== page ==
Buried Treasure of the Pacific Northwest
- PUBLISHED: January 2019
- SUBJECT LISTING: Nature and Environment, Environmental Studies, Pacific Northwest / History
- BIBLIOGRAPHIC INFORMATION: 224 Pages, 5.5 x 8.5 in x 0in, 60 b&w illus.
- ISBN: 9780295745442
In this lively history and celebration of the Pacific razor clam, David Berger shares with us his love affair with the glossy, gold-colored Siliqua patula and gets into the nitty-gritty of how to dig, clean, and cook them using his favorite recipes. In the course of his investigation, Berger brings to light the long history of razor clamming as a subsistence, commercial, and recreational activity, and shows the ways it has helped shape both the identity and the psyche of the Pacific Northwest.
Towing his wife along to the Long Beach razor clam festival, Berger quizzes local experts on the pressing question: tube or gun? He illuminates the science behind the perplexing rules and restrictions that seek to keep the razor clam population healthy and the biomechanics that make these delicious bivalves so challenging to catch. And he joyfully takes part in the sometimes freezing cold pursuit that nonetheless attracts tens of thousands of participants each year for an iconic “beach-to-table” experience.
Watch the book trailer: https://www.youtube.com/watch?v=oiyG20LdLVw
Authors & Contributors
David Berger has been a contributor to the food feature “Northwest Taste” in the Pacific Magazine and is former art critic for the Seattle Times. He is a recipient of a Metcalf Fellowship for Marine and Environmental Reporting.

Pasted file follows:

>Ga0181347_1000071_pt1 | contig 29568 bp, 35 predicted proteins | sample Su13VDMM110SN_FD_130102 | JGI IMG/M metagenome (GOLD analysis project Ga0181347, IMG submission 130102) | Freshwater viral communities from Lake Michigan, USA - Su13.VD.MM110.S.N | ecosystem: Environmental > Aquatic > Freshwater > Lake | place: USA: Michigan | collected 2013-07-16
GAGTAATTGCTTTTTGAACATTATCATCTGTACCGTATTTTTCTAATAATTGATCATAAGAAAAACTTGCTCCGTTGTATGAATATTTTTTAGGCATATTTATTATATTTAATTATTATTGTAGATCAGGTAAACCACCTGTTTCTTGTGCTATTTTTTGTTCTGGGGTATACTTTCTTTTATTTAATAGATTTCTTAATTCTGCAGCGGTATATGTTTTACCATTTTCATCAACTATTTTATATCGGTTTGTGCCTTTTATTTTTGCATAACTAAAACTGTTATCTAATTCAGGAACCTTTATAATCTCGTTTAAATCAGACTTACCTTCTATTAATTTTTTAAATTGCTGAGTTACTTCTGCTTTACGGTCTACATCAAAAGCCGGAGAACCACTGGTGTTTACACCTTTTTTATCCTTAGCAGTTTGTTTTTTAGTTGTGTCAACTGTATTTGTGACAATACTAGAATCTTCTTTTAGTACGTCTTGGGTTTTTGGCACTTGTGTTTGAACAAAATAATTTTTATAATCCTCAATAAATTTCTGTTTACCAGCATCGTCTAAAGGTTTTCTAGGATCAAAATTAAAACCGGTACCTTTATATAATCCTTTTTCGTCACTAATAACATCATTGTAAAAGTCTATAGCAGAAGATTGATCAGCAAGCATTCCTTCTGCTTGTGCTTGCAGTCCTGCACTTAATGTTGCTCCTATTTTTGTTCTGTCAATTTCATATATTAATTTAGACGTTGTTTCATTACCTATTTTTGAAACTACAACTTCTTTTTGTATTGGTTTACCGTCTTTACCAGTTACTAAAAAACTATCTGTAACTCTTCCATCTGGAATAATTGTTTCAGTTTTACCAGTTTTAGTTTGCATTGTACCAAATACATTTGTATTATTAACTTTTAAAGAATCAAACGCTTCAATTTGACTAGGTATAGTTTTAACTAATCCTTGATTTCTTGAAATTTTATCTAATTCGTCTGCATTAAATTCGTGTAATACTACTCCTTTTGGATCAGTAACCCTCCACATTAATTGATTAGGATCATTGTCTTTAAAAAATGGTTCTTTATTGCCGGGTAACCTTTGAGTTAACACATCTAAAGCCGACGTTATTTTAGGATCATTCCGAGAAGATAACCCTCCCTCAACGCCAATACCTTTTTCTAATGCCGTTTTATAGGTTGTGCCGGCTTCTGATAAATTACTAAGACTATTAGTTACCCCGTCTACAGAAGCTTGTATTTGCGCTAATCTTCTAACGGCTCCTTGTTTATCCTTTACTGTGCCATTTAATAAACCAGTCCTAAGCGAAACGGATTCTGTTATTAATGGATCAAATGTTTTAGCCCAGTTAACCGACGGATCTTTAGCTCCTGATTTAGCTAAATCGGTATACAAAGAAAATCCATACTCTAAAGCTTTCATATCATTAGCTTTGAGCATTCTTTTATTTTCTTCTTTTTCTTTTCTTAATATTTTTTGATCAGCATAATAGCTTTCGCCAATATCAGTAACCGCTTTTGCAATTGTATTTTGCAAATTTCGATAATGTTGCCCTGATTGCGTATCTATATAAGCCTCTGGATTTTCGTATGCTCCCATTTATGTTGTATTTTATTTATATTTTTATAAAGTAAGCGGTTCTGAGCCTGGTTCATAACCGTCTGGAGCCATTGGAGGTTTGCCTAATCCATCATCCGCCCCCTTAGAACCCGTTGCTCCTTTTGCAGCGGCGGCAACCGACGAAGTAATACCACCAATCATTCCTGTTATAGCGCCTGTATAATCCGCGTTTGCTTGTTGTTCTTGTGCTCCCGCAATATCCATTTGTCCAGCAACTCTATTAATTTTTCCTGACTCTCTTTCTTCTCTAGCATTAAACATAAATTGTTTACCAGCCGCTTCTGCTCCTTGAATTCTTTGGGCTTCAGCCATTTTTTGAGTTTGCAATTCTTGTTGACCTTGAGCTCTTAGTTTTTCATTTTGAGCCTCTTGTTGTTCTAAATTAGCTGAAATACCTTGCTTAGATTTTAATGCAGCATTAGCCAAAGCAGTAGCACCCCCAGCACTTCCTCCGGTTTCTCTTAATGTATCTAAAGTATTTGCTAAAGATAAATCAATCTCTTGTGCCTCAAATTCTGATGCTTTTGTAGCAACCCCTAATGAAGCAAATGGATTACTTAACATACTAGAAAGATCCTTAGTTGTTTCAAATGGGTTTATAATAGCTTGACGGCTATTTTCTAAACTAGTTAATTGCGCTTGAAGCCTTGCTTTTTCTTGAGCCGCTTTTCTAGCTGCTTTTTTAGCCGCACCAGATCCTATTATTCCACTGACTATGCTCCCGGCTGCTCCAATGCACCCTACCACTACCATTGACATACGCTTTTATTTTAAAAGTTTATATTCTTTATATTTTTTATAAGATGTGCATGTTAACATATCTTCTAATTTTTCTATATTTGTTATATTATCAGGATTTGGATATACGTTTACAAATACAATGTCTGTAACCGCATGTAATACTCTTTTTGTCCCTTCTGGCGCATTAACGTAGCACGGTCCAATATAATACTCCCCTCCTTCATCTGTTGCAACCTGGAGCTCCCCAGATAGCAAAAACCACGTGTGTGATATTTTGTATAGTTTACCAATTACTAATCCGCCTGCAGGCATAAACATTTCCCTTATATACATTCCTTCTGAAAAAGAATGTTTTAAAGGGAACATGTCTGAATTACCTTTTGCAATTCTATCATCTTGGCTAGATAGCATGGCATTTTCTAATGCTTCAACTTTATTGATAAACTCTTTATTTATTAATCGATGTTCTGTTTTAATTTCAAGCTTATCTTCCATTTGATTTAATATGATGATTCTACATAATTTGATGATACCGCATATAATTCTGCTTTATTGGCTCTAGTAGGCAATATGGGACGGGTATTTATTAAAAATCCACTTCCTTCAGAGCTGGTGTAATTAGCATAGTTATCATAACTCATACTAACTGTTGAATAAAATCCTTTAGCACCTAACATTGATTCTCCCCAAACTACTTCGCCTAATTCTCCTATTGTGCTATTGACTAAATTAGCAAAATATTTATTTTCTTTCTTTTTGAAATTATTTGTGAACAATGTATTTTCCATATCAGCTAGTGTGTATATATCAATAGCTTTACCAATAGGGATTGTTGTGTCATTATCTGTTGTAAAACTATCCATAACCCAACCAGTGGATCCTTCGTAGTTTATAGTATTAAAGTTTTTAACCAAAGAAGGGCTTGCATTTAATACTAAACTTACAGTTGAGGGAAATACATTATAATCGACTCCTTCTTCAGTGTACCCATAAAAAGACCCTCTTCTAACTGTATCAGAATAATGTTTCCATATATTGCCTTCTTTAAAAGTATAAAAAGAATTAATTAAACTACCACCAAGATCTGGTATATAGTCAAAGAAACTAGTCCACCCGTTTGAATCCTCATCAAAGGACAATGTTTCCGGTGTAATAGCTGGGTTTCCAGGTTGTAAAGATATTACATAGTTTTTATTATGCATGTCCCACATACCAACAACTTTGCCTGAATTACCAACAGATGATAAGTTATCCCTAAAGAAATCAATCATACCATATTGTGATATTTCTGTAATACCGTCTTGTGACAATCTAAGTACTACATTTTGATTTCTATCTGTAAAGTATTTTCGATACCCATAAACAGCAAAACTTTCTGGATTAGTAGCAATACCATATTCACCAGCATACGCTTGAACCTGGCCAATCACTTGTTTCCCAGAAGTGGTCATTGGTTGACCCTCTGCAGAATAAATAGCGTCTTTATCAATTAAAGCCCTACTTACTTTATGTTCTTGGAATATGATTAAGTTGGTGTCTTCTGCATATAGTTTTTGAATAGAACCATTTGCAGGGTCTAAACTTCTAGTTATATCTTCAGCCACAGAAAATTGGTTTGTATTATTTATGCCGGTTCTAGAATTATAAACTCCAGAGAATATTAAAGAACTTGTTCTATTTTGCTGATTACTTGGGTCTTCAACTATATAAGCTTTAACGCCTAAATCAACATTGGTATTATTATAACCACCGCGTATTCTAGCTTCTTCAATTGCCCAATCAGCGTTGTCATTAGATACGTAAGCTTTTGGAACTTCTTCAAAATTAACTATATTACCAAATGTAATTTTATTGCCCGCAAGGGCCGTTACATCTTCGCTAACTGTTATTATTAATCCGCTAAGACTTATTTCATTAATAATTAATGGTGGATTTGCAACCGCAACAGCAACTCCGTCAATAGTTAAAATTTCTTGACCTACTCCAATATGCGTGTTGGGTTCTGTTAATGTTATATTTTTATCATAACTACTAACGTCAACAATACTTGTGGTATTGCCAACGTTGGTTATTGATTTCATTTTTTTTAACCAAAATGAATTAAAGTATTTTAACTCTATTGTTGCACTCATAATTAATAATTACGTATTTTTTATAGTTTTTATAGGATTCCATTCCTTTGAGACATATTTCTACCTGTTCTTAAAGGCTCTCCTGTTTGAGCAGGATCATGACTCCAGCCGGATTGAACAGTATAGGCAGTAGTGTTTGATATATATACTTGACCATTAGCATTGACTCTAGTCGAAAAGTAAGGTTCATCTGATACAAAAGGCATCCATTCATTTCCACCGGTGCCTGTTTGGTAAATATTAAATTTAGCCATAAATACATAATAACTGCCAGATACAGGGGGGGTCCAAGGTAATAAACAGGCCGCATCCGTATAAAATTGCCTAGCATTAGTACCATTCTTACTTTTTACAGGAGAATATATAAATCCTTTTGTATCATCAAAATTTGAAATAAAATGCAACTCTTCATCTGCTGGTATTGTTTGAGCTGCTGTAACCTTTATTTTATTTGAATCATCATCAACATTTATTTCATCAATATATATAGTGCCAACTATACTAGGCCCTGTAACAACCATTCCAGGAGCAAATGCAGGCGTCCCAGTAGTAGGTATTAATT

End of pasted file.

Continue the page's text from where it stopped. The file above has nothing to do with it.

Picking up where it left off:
Chapter One | Introductions
Chapter Two | Lay of the Land: Long Beach and Ocean Shores
Chapter Three | Sacred Treaties
Chapter Four | Ecology and Anatomy
Chapter Five | Past Abundances
Chapter Six | The Era of NIX and Domoic Acid
Chapter Seven | Pumping and Counting
Chapter Eight | Licensed to Carry
Chapter Nine | Eating Them, After All, Is the Point
Chapter Ten | Will’s First Clam
CODA Practical Matters and One Speculation
Appendix One | Washington State Razor Clam
Personal Use Regulations, 1929–2015
Appendix Two | Recreational Razor Clam License
Information in Washington, 1982–1993 List of Recipes
Clamming fans can pique their interest with this volume, which details the science and history surrounding the species.- Alaska Dispatch News
An entertaining account, and guide, to the real fun of digging your own food in the beach. . . . Berger’s book is an excellent testimony that gathering is still an enriching, fun and tasty pursuit. Long may it be so.- Matthew L. Miller, Cool Green Science
Whether you grab fresh razor clams at the fish counter or with a quick shovel at low tide, this book will take you delightfully, deliciously deep into the food culture, ecology, and local history of our ‘buried treasures.’- Tom Douglas, Northwest chef and restaurateur
David Berger has written an ode not only to sea and sky and the Pacific Northwest’s most wily clam, but to the delights of this wet gray world we are so lucky to inhabit. Berger takes you away to the salt air and reflection of clouds on wet sand, the perfume of melting butter and frying clams, the invitation of a clam’s subtle show dimpling the beach. Whether it is a recipe for razor clam fritters you seek or refreshment for the soul, Razor Clams delivers. A must read for Pacific Northwest newcomers and barnacled long timers alike, Razor Clams offers delight on every page.- Lynda Mapes, author of Witness Tree: Seasons of Change with a Century-Old Oak
Sport clamming may sound like an oxymoron until you read David Berger’s captivating account of this weird and wonderful activity.- Nicholas O'Connell, founder of www.thewritersworkshop.net
The author provides information I didn’t know and I’ve been digging razor clams for fifty years.- Greg Johnston, author of Washington's Pacific Coast: A Guide to Hiking, Camping, Fishing & Other Adventures
With his history and experience, Berger brings the sand, the wet, and the cold that embody razor clamming. His delivery is in sync with the quirks of this odd sport where you drive to a beach, park your car, open the door, grab your ‘gun,’ and harvest seafood—just like that.- Dean Adams, author of Four Thousand Hooks: A True Story of Fishing and Coming of Age on the High Seas of Alaska